"It’s not even like a gray area," the father said. "It’s clearly over the line."


Look, dad, unless there are cumshots and full penetration, it's not clearly over the line.
posted by psmealey at 9:53 AM on September 27, 2007 [1 favorite]




I don't mean to derail, nor to snark, but I completely miss the point of graphic novels. The writing is generally never as good as a traditional novel, nor the art work illuminating. What's the point?


It's accomplishes something different than a novel or individual art, the closest thing a well done graphic novel compares to would usually be a movie, but with the added ability (like in a novel) to easily provide the characters inner monologue and with an unlimited budget.
posted by drezdn at 9:55 AM on September 27, 2007 [1 favorite]


And as for Keith Talent: Comics and prose are two different media. You might as well ask what's the point of movies or operas. The best graphic novels make use of the medium and the juxtaposition of text and images to make artistic statements that simply cannot be made in text alone.
posted by Faint of Butt at 9:55 AM on September 27, 2007


I'm really annoyed how Spiegelman has become (among some sets) the go to guy for all things "high-brow" comic related. Especially when he is put in charge of collections and showings, he often gives short shrift to some great works because they don't fit in with his personal view.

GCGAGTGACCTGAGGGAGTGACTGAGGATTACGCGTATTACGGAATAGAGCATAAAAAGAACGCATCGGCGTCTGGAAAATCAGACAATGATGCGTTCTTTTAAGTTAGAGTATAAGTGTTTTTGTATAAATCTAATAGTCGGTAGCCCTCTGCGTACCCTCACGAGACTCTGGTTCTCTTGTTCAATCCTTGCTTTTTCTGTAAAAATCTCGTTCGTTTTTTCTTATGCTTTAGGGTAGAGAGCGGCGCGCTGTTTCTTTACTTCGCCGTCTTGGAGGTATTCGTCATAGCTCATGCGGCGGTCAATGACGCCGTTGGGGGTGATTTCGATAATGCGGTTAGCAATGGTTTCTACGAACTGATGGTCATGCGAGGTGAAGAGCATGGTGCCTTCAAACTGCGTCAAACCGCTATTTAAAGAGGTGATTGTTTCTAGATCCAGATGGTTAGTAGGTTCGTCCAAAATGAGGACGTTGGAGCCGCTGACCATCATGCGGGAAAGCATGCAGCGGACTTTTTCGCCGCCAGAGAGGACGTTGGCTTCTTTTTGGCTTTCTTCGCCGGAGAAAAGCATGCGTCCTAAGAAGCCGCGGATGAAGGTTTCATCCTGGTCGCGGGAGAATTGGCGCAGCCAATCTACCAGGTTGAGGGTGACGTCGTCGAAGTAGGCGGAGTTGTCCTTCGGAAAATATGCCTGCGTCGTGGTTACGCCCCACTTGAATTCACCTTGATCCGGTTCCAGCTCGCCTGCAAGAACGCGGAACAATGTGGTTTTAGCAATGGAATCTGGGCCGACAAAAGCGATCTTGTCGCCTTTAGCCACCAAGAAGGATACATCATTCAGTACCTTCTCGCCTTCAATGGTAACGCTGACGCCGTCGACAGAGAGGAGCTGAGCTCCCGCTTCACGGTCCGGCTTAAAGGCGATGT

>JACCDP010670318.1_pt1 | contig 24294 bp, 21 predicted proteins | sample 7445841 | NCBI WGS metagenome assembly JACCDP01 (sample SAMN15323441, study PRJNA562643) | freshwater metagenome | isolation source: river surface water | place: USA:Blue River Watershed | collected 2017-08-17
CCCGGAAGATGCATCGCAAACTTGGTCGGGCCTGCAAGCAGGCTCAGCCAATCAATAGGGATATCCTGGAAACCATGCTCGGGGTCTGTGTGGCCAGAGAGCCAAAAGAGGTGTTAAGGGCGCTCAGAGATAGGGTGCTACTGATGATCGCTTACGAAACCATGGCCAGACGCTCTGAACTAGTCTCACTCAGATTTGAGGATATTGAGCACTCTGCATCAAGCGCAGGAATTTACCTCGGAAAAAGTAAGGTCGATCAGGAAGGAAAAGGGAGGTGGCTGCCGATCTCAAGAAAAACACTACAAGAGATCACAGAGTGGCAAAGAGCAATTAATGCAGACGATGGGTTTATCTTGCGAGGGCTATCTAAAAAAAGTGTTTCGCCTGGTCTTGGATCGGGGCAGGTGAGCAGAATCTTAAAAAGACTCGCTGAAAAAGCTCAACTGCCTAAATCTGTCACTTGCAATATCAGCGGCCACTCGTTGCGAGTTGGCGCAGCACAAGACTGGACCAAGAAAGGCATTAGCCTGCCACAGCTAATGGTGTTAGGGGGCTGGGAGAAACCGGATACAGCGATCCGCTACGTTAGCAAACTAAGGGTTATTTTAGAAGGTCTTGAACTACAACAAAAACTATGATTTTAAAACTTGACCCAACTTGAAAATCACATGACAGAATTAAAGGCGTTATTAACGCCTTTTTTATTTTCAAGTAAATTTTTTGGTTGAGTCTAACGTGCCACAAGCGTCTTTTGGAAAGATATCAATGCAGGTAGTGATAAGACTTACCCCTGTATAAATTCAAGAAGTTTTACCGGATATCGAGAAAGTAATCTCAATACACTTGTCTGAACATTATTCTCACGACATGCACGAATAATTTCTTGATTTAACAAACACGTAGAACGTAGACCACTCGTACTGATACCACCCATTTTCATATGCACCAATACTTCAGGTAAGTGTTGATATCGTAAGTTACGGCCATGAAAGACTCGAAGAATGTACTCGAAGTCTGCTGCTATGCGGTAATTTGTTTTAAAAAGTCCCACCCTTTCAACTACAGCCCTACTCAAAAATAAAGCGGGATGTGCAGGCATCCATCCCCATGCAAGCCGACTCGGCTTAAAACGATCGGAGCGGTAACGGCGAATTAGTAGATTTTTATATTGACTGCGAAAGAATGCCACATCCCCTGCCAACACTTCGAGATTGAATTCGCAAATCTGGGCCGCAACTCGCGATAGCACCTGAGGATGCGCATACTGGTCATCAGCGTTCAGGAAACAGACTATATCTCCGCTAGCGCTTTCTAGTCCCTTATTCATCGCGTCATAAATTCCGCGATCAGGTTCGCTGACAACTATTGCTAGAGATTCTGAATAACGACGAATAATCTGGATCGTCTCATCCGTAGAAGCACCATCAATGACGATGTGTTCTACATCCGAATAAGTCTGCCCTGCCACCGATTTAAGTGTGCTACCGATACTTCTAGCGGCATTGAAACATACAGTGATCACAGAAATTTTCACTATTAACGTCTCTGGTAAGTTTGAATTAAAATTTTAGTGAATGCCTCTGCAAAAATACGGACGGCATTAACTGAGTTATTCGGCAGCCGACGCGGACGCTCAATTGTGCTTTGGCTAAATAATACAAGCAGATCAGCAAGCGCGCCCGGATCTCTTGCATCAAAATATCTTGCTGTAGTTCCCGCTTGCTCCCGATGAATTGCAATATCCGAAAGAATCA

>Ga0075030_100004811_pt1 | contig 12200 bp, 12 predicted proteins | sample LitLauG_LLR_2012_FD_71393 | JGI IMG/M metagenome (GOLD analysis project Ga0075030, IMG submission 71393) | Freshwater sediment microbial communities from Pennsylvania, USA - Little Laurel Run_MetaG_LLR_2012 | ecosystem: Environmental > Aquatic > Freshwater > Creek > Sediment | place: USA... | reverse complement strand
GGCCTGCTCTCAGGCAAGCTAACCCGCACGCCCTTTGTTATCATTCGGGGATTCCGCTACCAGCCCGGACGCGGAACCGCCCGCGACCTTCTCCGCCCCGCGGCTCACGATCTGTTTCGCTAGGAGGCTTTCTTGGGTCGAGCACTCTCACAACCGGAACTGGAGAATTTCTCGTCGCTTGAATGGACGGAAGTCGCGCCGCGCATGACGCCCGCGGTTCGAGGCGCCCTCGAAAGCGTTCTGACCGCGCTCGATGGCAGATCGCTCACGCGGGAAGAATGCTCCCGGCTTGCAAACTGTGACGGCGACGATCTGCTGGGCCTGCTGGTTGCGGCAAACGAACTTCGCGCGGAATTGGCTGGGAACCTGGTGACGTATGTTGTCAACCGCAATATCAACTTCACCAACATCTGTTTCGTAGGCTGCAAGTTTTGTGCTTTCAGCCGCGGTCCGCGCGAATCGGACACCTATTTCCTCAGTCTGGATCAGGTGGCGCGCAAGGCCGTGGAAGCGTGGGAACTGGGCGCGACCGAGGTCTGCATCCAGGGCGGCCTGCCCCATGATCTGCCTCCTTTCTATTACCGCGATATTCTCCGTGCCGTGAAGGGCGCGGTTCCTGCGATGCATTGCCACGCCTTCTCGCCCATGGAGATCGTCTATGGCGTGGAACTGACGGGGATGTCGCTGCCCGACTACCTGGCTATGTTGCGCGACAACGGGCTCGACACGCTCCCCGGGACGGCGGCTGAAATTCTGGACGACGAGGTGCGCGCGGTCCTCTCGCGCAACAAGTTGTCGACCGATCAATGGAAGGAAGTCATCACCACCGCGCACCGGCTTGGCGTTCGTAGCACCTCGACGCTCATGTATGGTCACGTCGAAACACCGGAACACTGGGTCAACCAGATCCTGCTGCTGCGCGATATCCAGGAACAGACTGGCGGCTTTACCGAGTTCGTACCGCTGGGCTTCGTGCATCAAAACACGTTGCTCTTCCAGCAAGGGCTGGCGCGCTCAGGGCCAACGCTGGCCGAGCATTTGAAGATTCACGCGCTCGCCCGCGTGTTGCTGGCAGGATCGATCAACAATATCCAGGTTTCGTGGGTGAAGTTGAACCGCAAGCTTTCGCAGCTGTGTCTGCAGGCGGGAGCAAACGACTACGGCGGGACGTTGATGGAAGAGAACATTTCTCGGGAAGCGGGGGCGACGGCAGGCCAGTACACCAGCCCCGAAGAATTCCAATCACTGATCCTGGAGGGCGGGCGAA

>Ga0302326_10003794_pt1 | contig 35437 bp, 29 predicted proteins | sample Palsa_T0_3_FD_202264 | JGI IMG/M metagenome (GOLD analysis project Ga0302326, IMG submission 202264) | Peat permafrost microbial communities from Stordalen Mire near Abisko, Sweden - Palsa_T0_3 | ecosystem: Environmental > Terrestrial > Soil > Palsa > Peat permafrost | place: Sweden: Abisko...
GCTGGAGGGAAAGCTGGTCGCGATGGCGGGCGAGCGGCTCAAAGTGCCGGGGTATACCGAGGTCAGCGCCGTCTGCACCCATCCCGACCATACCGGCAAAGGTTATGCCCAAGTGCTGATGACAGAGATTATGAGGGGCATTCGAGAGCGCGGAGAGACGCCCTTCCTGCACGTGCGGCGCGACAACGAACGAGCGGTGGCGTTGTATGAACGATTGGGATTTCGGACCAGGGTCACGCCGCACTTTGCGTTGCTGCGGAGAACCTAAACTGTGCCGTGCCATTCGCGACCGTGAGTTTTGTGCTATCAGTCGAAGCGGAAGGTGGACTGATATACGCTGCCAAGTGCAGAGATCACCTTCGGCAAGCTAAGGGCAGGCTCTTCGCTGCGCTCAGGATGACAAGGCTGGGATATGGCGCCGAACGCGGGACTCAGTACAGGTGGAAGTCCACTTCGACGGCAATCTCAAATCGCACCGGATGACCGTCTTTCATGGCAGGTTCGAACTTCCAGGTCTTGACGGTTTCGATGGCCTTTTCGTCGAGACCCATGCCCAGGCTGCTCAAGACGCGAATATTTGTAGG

posted by drezdn at 9:57 AM on September 27, 2007


It’s not even like a gray area," the father said. "It’s clearly over the line.

Pshaw! These guys are professionals. The non-gray areas are clearly within the lines.
posted by It's Raining Florence Henderson at 9:59 AM on September 27, 2007 [1 favorite]


Oh, and I'm cracking up over here:

[R]eferences to rape, various sex acts and murder, as well as images of a naked woman, and a peeping tom watching a woman in the shower are all things that occur in Clowes's comic.

[R]eferences to rape, various sex acts and murder, as well as images of a naked woman, and a peeping tom watching a woman in the shower bathtub are all things that occur in the Bible.
posted by Faint of Butt at 10:00 AM on September 27, 2007 [2 favorites]


I really enjoyed following Building Stories, La Maggie La Loca, and George Sprott, but I must say that I find Watergate Sue to be a tremendous bore.

And Keith Talent: if you're genuinely interested in why comics are a unique, worthwhile art form, the lazy response would be to point you to Scott McCloud's Understanding Comics, and I'm nothing if not lazy.
posted by Skot at 10:04 AM on September 27, 2007


Keith Talent: You should check out Ware's segment in the NYT slideshow; he says almost exactly the same thing as you, but then gives his reason for doing comics anyway.
posted by Alvy Ampersand at 10:05 AM on September 27, 2007


but with the added ability (like in a novel) to easily provide the characters inner monologue and with an unlimited budget.

Okay I get it, but it's constrained by the need to fit the text in the panel, and therefore the language needs to be simplified, how does this make it anything other than a novel for people that like pictures and don't like big words, or a TV show for people without access to an Ipod with video?